Off the hook

By |2006-03-30T09:00:00-05:00March 30th, 2006|Guides|

While flipping through Debbie Stoller’s latest book, “Stitch ‘N Bitch Crochet: The Happy Hooker,” you might find yourself thinking, “This is not your grandmother’s crochet.”
But Stoller is quick to point out that yes, this is your grandmother’s crochet, just not your grandmother’s patterns.
“I have to give mad props to my grandma,” says Stoller from her New York office at Bust magazine, where she is editor. Stoller grew up surrounded by women who did a wide variety of crafts.
“My Dutch mother and all the women on her side of the family were needle wielders of wide and varied skills: sewing, embroidering, knitting, and crocheting – they did it all,” she writes in “Stitch ‘N Bitch Crochet.”
Though it’s unlikely they ever crocheted an itsy-bitsy, teeny-weeny, blue and fuchsia crochet bikini or potholders with skulls on them, two of the patterns in Stoller’s book.
“All the patterns were contributed by girls and women from around the country,” most of whom are not professional pattern designers and have never had patterns published before, says Stoller. “I searched far and wide to gather up the best and the coolest crochet patterns that are being made out there.”
Yes, she did just say “coolest crochet patterns,” and she means every word.
Not that she needs to do much convincing. After all, “cute crocheted tops and bags” have appeared “in both chic boutiques and chain stores, and on fashion runways from Manhattan to Milan,” writes Stoller.
Yet where were the hip patterns?
“Most of the available crochet patterns were for things that, while I could appreciate their beauty and the skill required to create them, I had no interest in making,” she writes.
Stoller soon learned she was not alone. Thus “Stitch ‘N Bitch Crochet” was born.
Though Stoller has yet to make everything in the book, it’s on her To Do list. She did make the cowboy hat she dons on the book’s cover – a pattern submitted by a grandmother with her own crochet blogs – and has made a couple other items as well.
“It’s been really exciting since the book has come out seeing them getting made,” she says. “People are posting them online. It’s so thrilling.”
While “Stitch ‘N Bitch Crochet” is heavy on things to wear, there are also plenty of hip crochet projects to dress up your home, like a funky flowered doormat, a blanket modeled after the multi-colored broadcast TV test bar, cute crochet animals and a sock monkey baby blanket.
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Stoller has crocheted home decor herself.
“I have these little filet crochet curtains in the back of my house that my great aunt did that I got after my grandmother died and I have a similar curtain like that over the window of my front door that my mom made,” she says.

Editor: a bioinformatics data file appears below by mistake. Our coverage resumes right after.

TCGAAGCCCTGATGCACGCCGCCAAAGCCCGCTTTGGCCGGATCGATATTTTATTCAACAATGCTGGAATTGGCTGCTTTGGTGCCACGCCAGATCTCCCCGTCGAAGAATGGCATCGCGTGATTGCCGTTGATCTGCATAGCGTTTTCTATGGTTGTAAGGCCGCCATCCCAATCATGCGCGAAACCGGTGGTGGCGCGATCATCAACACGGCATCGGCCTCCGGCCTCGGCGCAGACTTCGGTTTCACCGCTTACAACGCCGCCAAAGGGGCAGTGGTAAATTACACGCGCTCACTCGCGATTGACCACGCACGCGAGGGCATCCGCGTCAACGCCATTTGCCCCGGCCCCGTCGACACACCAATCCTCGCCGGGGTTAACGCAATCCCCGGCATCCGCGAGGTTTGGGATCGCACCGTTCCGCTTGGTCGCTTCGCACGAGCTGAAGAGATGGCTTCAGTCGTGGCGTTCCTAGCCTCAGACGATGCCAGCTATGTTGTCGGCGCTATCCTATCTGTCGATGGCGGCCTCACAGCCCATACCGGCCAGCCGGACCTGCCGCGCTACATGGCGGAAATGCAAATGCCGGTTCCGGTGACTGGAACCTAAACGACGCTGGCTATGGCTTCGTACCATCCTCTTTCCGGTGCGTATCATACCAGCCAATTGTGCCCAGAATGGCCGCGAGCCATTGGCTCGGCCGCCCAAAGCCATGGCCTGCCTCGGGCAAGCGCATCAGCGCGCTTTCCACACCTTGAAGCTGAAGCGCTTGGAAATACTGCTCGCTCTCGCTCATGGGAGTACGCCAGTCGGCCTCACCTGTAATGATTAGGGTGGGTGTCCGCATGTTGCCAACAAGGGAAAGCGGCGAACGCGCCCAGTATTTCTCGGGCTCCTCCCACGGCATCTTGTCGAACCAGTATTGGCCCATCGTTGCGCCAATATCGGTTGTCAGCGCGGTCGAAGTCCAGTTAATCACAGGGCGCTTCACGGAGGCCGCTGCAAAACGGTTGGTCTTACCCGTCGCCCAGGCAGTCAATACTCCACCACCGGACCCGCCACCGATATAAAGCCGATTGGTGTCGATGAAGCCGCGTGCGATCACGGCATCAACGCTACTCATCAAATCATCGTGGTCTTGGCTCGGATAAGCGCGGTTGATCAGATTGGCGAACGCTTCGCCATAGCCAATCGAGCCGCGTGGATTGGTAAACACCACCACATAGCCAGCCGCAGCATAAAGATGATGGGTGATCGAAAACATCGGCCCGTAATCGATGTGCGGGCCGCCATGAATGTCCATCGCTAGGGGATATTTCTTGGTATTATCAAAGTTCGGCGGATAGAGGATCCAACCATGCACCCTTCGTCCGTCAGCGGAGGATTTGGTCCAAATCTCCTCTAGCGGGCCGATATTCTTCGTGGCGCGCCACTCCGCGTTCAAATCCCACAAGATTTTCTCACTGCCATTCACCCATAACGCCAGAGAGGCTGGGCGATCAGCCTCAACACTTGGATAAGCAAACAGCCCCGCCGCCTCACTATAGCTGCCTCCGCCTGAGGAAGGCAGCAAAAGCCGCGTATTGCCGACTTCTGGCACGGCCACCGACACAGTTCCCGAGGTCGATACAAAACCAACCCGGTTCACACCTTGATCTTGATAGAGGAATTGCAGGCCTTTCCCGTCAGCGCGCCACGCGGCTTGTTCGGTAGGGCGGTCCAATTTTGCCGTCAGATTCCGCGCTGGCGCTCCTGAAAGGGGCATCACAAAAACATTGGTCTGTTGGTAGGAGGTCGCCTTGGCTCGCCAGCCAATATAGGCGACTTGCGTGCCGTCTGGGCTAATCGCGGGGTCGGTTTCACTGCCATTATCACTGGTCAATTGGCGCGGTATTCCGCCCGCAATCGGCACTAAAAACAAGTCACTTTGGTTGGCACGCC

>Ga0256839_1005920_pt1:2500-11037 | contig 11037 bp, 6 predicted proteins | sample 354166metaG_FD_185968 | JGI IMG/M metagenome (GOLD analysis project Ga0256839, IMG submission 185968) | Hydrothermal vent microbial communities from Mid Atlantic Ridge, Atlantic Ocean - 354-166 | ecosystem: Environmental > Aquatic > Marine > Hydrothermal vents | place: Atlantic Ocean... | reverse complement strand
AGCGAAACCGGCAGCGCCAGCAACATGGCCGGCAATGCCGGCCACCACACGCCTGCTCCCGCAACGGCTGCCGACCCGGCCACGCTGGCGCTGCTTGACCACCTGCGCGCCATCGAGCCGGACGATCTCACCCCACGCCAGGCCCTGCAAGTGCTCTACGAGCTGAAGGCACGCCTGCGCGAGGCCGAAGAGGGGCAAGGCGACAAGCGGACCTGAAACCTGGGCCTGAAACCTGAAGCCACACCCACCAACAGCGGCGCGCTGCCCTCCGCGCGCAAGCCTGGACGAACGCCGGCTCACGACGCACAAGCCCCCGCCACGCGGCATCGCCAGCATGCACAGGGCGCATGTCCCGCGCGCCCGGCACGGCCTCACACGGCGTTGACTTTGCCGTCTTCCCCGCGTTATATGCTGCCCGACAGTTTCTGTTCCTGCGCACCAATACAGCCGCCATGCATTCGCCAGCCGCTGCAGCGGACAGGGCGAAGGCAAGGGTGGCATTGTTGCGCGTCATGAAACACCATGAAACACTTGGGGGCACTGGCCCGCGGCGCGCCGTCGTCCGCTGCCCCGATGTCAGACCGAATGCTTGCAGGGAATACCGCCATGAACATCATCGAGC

“I love feeling surrounded by the handiwork of my female relatives – it makes me feel safe and warm, especially because I know just how much work went into making these decorative items,” she writes.
“I don’t think anyone who’s never done it can get a real appreciation for this kind of thing until you try your hand at it yourself,” she says.
In fact, the idea that these crafts have long been “women’s work” is part of what draws Stoller to them.
“When I first started getting back into crafts I was getting really frustrated with the negative stigma that these crafts had,” she says. “Part of my goal was to help remove the stigma and get people to come and value these crafts for the skill that they require and the pleasure that can be had doing them.”
Even some feminists have dismissed crafting because of its tie to traditional female roles. “As a feminist I thought that that was really terrible and I am totally happy to see all these girls out there playing soccer but I also want to see boys out there crocheting and knitting,” she says. “The stigma is starting to go away. I do see more and more men doing knitting and crochet. I think that people are starting to understand that being a feminist and being a knitter can go hand in glove.”
But the main reason people crochet isn’t to make a feminist statement or even because they want a new blanket or shawl. They do it because it feels good.
“Really, if you want a nice lacy jacket and you want it fast and you want it cheap, you need to just buy it,” says Stoller. “The real reason people [crochet] isn’t for the final product because you could just go buy that anywhere. It’s just the process is so pleasurable.”
“I think the main thing is once someone does it, it’s just addictive because it feels so delicious in your hands,” says Stoller. “It really stills your mind and it’s just very soothing and wonderful.”
Stitch N Bitch Crochet: The Happy Hooker

About the Author:

D'Anne Witkowski
D'Anne Witkowski is a writer living in Michigan with her wife and son. She has been writing about LGBTQ+ politics for nearly two decades. Follow her on Twitter @MamaDWitkowski.